RECIPE 0: A new feature on the site

Last year, we took a look at all the dinners I ate — each and every night of the year — and that experiment seemed to go very well.

This year, I’m going to post a recipe each-and-every week. The recipes will come from different sources, and will be all over the map.

The recipe software I’m using to manage this project is called BigOven and you can get your own trial copy from this link. Registering BigOven isn’t expensive, and it’s a really wonderful recipe managment solution. One nice feature of the recipes on this site is that they’re immediately importable into BigOven — just paste them in without retyping.

Enjoy these recipes, and if you get inspired and decide to make any of them yourself, please consider sending a digital picture of the result — I’ll post it with the recipe!

The recipes start below (or click here)… Let’s get started!

RECIPE 1: Hollandaise Sauce — Bittman

Our very first recipe for 2007 is for a very easy, tasty Hollandaise Sauce from Mark Bittman. His method turns the difficult classical preparation of this sauce on its ear. This is the fool-proof way to prepare Hollandaise!

-= Exported from BigOven =-

Hollandaise Sauce — Bittman

Once a challenging sauce to make, hollandaise became a breeze with the invention of the blender; there’s little reason to make it any other way. Note that hollandaise and mayonnaise are very similar; only the fats differ. If you like, stir in one teaspoon or more of minced fresh herbs — especially tarragon or dill — into the sauce after making it.

Recipe By: HOW TO COOK EVERYTHING, page 790
Serving Size: 1
Main Ingredient:
Categories: Easy, Sauces

-= Ingredients =-
1 stick Butter
3 ea Egg Yolks
1/2 teaspoon Salt
pinch Dry Mustard Or Cayenne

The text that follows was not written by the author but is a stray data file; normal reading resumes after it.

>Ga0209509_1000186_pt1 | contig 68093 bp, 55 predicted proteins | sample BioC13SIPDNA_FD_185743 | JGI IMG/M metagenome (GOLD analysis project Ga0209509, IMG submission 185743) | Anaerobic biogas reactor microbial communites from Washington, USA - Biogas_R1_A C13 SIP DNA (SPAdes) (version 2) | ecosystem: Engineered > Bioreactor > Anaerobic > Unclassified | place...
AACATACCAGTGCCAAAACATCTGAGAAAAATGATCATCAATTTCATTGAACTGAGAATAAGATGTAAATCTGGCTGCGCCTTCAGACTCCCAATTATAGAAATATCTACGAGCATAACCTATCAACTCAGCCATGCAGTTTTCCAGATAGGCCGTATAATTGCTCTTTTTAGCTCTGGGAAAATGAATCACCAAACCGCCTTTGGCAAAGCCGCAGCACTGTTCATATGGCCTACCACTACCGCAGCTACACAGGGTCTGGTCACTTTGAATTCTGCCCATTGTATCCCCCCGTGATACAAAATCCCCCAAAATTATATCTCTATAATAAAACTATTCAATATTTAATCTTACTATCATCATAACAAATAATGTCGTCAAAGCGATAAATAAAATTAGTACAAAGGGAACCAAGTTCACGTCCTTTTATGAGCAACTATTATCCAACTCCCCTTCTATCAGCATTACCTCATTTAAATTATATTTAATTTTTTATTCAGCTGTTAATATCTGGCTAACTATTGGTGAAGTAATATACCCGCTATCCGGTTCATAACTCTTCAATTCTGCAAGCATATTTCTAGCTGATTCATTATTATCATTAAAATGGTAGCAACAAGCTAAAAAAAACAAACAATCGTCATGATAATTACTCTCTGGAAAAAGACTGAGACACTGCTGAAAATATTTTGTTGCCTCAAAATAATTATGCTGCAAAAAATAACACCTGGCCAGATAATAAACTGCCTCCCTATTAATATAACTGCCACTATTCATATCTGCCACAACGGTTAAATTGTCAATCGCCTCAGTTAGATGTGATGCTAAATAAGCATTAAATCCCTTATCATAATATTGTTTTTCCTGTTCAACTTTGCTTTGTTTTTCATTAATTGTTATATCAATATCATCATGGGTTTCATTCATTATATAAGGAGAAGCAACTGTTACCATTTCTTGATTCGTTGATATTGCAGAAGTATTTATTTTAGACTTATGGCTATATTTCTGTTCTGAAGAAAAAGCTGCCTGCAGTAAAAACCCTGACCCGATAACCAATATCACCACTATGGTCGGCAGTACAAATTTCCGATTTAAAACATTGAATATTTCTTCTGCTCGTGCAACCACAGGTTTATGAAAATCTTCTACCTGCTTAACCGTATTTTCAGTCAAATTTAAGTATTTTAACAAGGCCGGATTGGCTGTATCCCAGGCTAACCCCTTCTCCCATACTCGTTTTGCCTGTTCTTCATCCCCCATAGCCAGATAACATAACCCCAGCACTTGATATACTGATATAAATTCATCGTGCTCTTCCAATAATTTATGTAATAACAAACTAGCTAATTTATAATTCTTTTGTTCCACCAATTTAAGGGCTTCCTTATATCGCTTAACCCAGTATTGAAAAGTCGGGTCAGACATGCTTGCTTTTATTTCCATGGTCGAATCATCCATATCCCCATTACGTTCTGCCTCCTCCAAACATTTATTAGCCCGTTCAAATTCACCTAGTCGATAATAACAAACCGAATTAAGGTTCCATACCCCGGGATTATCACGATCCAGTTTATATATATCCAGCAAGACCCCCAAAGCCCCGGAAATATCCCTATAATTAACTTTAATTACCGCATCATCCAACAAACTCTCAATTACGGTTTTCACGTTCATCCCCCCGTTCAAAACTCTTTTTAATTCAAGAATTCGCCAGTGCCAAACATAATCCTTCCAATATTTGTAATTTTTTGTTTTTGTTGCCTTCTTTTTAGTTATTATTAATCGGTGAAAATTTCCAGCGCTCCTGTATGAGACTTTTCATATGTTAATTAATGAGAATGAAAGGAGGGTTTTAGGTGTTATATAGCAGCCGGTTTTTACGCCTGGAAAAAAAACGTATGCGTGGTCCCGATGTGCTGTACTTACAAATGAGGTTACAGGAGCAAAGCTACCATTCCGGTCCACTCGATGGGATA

1 tablespoon Fresh Lemon Juice ; or More To Taste

-= Instructions =-
If making asparagus, allow 1 1/2 pounds of asparagus for 4 people. Bring a pot of salted water to a boil. Trim the asparagus. Place the trimmed asparagus in the water and blanch for 4 to 6 minutes. Remove the asparagus from the water and season with salt & pepper. While the asparagus is blanching, prepare the sauce.

1. Melt the butter in a small saucepan over low heat or in the microwave. Do not let it brown.

2. Combine all the other ingredients in the blender and turn on the machine. Drizzle in the butter. The mixture will thicken. Taste and add more lemon juice or other seasonings if necessary.

Transfer to a container and serve or keep warm by placing the hollandaise in a bowl and nesting the bowl in a bowl filled with very hot water, stirring occasionally, for up to 30 minutes.

** This recipe can be pasted into BigOven without retyping. **
** Easy recipe software. Try it free at: **

RECIPE 2: African Peanut Soup


-= Exported from BigOven =-African Peanut Soup

A spicy-sweet contrast make this soup a special treat. A good use for leftover pumpkin. Canned puree of sweet potato or yams can be substituted. Increase the heat by adding more red pepper or red pepper sauce.

Recipe By:
Serving Size: 8
Cuisine: African
Main Ingredient: Peanut
Categories: Soup

-= Ingredients =-
2 teaspoons peanut oil
1 cup onion ; chopped
2 cloves garlic ; crushed
1/2 cup mushrooms ; chopped
1/4 teaspoon red pepper flakes
1/2 teaspoon paprika
1/4 teaspoon ginger ; or 1/2 tsp grated fresh ginger
2 cups Chicken broth ; (or vegetable broth)
14 ounces tomatoes, crushed ; from 1 can
1/2 cup Pumpkin ; cooked & mashed
1/4 cup peanut butter
1 medium scallion ; sliced for garnish

-= Instructions =-
In a medium sauce pan, heat peanut oil over medium-low heat. Add onion, garlic and mushrooms and saute slowly until vegetables are soft and golden colored. Add red pepper flakes, paprika and ginger and saute for another minute. Add broth and tomatoes. Simmer for 15 minutes.Remove from heat and allow to cool.

Puree vegetables and broth in a blender. Add pumpkin and peanut butter. Blend until smooth.

Reheat carefully over low heat, adding more broth or water as needed.

Garnish each serving with sliced scallions (green onions). You may also pour a tablespoon of buttermilk or half-and-half (in a swirl) into the bowl for a nice visual contrast.

** This recipe can be pasted into BigOven without retyping. ID= 161124 **
** Easy recipe software. Try it free at: **

RECIPE 3: Milk Chocolate Mousse Cake with Hazelnut Crunch Crust